Bob Town and Jerry Chaston are unlikely--and unhappy--next-door neighbors in Fullerton. A driveway separates the Potter's House, where Pastor Town preaches, and The Reef, Chaston's neighborhood tavern.
In an unusual battle, local residents have sided not with Town, who tends flocks of the faithful, but rather with Chaston, who tends bar. The neighborhood wants the church to leave.
The tenants in nearby apartment buildings complained that members of Town's congregation are too enthusiastic in proselytizing, blare rock music and hold loud revival meetings late at night, harass neighbors and take all the on-street parking.
Pastor Town argued that he has leased extra parking and reduced noise, but nonetheless his parishioners are here to "tell about the love of Christ."
Wednesday night, the Fullerton Planning Commission voted unanimously to review the 170-member church's conditional use permit in 90 days, giving the congregation another chance to reduce noise and work with neighbors.
At a session attended by about 30 people, the commission also denied the church's request to extend its hours.
Eva Chaston, who owns the bar with her husband, said during Wednesday night's meeting that "if they are allowed to remain there, we feel we will be put out of business."
But Town responded that he has tried his best to make the property "nice looking." He referred to the dispute as a "childish game."
"We do preach the Gospel and we will always preach the Gospel," Town said.
People on both sides left unsatisfied with the commission's decision.
Commission Chairman James Blake said: "I would recommend that the neighbors act and not react. I would almost say that they (the church and its neighbors) are both bad neighbors. I wouldn't put 100% of the blame on the church."
A half-dozen people spoke against the church at Wednesday night's session. And while parishioners were attending a church service and unable to attend the commission meeting, Pastor Town and a representative of the church's landlord spoke for Potter's House.
Before Wednesday's meeting, Chaston said: "The (parishioners) were harassing our customers. They came in and said we were sinners and that we would go to hell at times when they shouldn't have been having their services."
Town, 33, said his church is there to give "people the real answer."
Potter's House is one of 560 Christian Fellowship Churches, a nondenominational sect based in Prescott, Ariz., and is evangelical.
Churches Need Permits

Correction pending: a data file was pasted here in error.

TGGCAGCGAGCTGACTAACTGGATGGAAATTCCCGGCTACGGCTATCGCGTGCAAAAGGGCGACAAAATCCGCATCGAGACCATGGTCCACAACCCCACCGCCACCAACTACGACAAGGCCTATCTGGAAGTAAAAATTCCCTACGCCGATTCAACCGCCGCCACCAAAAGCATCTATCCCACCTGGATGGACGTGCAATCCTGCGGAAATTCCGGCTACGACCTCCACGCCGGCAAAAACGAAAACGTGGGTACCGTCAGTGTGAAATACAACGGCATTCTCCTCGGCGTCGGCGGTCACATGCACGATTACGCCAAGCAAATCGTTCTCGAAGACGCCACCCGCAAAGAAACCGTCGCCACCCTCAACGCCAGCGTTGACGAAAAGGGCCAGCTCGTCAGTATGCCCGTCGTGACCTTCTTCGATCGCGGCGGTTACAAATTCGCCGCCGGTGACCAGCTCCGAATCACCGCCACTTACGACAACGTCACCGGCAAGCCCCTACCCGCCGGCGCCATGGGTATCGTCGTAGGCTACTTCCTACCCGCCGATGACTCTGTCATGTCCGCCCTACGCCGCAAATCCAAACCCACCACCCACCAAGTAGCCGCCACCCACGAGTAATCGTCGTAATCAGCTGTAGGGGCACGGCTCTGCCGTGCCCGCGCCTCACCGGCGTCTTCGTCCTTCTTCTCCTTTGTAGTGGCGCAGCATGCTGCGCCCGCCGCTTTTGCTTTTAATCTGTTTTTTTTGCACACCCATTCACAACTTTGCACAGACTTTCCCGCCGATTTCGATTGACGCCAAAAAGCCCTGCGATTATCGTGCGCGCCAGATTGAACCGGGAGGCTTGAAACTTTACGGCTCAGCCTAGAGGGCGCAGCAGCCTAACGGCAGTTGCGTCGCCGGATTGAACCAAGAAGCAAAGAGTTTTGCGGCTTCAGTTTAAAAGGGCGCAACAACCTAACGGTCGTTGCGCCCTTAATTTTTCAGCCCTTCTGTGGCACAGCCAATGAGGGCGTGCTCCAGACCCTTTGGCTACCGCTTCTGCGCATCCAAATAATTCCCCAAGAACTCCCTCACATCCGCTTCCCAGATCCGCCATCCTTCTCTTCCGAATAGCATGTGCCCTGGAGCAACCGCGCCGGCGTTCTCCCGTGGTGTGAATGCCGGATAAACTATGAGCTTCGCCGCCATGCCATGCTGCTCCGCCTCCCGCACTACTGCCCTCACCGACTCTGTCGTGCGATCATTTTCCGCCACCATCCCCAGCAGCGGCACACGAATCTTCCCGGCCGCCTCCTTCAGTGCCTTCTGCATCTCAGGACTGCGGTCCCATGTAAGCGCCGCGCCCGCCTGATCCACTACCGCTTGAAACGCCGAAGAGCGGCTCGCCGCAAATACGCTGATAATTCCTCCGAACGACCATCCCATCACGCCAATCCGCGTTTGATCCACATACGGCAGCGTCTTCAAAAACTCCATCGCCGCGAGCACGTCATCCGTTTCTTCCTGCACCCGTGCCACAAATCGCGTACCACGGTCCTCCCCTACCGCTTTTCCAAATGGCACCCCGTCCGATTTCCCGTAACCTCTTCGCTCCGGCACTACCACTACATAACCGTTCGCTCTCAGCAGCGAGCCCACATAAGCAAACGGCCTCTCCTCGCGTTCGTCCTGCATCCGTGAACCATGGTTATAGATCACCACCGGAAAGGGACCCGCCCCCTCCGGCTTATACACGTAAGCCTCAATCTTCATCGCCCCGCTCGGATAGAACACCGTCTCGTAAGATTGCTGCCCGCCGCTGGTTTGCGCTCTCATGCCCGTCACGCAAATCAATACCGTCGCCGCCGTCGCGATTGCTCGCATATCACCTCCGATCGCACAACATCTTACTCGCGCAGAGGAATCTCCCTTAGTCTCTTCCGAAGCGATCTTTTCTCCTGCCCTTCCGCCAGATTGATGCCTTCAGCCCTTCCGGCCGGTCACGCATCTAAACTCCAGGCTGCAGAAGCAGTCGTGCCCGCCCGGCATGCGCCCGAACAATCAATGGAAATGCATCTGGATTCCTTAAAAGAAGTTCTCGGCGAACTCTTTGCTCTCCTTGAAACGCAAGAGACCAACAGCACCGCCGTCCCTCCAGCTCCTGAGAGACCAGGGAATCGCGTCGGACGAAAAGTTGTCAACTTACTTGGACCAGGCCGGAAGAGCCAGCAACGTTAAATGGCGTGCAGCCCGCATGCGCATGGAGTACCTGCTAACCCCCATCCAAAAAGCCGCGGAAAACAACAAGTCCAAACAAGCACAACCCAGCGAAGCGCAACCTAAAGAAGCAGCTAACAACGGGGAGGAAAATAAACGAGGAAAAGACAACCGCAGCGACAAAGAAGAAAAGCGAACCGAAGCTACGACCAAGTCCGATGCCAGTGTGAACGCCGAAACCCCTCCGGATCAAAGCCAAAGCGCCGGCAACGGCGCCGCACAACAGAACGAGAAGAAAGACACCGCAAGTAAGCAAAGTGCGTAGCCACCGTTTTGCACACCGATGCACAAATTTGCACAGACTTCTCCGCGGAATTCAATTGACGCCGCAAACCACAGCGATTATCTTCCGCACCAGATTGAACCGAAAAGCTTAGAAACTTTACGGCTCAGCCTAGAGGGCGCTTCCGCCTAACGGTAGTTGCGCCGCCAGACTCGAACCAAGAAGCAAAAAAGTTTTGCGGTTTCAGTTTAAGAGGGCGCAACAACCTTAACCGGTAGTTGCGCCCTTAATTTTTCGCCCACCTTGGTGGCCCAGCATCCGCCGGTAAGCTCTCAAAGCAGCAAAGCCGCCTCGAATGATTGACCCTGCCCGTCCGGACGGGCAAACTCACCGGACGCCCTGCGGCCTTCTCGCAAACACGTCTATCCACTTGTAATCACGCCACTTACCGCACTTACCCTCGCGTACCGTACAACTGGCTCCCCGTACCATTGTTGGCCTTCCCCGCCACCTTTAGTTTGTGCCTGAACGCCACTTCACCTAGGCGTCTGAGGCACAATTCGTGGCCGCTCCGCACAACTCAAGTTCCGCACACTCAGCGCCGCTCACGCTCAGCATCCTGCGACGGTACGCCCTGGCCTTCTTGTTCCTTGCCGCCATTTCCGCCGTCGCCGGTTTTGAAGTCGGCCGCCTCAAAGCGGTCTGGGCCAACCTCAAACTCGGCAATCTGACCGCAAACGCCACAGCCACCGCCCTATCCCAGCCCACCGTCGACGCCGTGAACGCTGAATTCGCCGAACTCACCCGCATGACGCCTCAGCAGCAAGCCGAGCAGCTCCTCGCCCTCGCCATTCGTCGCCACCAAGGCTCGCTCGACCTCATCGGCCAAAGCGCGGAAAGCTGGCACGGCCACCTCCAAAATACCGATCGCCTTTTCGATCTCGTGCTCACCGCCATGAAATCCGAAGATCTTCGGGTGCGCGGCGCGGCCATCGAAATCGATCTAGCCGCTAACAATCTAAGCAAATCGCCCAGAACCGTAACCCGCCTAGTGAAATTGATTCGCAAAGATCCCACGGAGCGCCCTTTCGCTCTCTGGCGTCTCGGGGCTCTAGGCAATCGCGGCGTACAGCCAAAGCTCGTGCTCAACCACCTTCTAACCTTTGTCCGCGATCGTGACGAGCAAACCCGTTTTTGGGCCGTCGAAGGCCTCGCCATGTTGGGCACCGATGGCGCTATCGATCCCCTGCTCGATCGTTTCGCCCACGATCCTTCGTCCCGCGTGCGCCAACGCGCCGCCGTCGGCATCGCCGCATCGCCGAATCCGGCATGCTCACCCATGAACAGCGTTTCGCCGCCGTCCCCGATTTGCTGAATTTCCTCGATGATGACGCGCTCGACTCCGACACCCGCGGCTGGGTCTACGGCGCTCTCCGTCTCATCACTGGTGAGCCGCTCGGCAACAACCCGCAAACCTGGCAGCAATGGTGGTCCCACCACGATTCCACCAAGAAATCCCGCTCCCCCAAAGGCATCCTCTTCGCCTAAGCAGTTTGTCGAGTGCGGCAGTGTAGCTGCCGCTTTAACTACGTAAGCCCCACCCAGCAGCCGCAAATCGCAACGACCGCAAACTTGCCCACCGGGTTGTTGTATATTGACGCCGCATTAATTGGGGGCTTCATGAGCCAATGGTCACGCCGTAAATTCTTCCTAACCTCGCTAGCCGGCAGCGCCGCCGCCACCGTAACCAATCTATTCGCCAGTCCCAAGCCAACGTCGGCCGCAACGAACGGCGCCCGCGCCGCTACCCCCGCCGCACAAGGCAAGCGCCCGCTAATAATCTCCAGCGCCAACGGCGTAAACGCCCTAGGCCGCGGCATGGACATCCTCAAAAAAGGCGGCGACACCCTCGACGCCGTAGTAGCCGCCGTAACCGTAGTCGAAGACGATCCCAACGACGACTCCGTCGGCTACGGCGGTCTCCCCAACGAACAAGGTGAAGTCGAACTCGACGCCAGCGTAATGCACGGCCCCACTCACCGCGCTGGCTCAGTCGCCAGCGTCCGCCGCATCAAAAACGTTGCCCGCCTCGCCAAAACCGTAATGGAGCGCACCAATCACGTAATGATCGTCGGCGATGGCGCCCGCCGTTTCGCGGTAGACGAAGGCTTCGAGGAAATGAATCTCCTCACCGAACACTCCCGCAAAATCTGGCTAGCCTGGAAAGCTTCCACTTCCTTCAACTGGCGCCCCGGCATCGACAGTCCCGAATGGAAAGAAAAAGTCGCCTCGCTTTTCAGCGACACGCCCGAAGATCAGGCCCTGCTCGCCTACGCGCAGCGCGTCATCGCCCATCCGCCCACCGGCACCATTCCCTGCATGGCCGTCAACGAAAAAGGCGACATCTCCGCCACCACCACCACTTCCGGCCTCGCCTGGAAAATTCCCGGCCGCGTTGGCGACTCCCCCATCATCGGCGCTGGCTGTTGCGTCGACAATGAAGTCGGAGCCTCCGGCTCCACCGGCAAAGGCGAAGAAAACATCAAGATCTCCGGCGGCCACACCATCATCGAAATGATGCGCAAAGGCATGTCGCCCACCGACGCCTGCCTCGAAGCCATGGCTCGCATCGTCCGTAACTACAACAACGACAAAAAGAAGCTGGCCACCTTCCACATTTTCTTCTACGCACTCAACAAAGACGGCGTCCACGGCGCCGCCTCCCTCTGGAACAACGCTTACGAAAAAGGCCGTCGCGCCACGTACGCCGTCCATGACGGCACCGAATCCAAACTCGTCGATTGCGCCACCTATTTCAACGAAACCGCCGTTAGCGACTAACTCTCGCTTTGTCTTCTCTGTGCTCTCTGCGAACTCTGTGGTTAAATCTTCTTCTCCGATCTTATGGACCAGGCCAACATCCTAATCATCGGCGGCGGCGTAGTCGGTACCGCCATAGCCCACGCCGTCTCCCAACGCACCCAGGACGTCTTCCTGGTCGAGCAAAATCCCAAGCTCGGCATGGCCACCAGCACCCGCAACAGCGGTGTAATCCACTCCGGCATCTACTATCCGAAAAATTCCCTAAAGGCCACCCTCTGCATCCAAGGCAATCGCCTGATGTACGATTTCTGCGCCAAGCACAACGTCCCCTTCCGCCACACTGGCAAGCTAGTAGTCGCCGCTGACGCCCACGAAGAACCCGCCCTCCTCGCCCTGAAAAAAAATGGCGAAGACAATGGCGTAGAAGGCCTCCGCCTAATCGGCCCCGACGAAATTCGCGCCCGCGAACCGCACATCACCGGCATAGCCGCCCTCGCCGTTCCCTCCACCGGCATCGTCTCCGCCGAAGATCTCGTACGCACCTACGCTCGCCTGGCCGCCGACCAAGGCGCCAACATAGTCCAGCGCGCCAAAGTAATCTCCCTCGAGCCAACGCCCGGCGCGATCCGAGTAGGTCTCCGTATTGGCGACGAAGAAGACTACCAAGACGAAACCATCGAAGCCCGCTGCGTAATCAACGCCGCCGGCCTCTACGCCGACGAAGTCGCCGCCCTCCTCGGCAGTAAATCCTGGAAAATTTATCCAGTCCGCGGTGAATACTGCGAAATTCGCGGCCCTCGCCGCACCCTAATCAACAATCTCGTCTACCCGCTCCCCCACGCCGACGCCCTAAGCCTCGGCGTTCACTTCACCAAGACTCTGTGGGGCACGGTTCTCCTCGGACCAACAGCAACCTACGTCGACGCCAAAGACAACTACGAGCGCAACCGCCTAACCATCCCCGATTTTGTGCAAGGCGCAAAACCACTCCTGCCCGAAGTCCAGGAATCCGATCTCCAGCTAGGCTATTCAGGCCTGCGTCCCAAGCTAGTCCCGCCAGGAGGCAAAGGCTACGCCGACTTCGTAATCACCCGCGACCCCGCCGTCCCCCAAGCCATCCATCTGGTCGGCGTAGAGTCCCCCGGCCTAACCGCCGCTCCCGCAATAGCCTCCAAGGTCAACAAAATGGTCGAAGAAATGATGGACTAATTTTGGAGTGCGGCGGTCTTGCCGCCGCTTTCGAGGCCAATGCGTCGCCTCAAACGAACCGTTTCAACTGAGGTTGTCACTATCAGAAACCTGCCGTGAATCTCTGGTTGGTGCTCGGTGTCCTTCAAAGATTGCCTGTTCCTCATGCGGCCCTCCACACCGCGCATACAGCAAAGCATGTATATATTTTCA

Town, a former insect exterminator who became a preacher, said the congregation moved to the recreation center at 1834 W. Valencia Drive two years ago.
At the time, Town was unaware of a Fullerton law requiring churches to have permits to operate. The church was open a year before Town applied for one after a building inspector had informed him of the regulation.
He received a conditional use permit in November.
At the six-month review of the church's permit, Chaston and other residents complained.
The Planning Commission ordered a three-month review of the permit, because church activities were perceived to be disrupting business at the Reef. At that meeting, the commission approved the permit with several conditions, including a warning that Town "become a good neighbor," according to a staff report.
Town said he complied with all of the commission's conditions, using the members' donations and volunteer help.
He also installed air conditioning so the congregation could close its doors during services.
Additionally, Town built a wall between his property and the Reef, which is in a mini-mall with a laundry and another bar.
Jerry Chaston, who has owned the bar of seven years of its 20-year existence, said the wall is hurting his business because it obstructs the view of his bar from the street.
"If the (planning commission) allows the church to remain, the city has put us out of business," he said before Wednesday night's meeting.
Jerry Chaston complained that the bar's gross sales this quarter have dropped 39%, contrasted with last year.
"Normally at noontime this place is full," he said, glancing at the two customers sitting at the end of the bar. "When there is a controversy, people are afraid of coming into the bar."
Town said problems began when the Reef was having a barbecue on his parking lot in December, and customers were drinking beer.
Asked Party to Move
Members of his congregation had asked the party to move, but they refused. Town told the members, who were cleaning the church, to tell them: "You don't need to do that, you can be happy through Jesus Christ."
The members of the congregation then began sharing testimony over a loud speaker about how they had been saved, he said.
In reaction, the people at the party "were screaming and cussing" at the Potter's House parishioners, Town said.
Joanne Bailey, manager of the apartments next door to the church, said all of her tenants signed a petition against renewal of the permit.
The bedroom windows of one building face the church and tenants frequently complain of loud music and services, she said.
"They don't have any consideration for people that live around them," she said. "They have live bands on Sunday nights."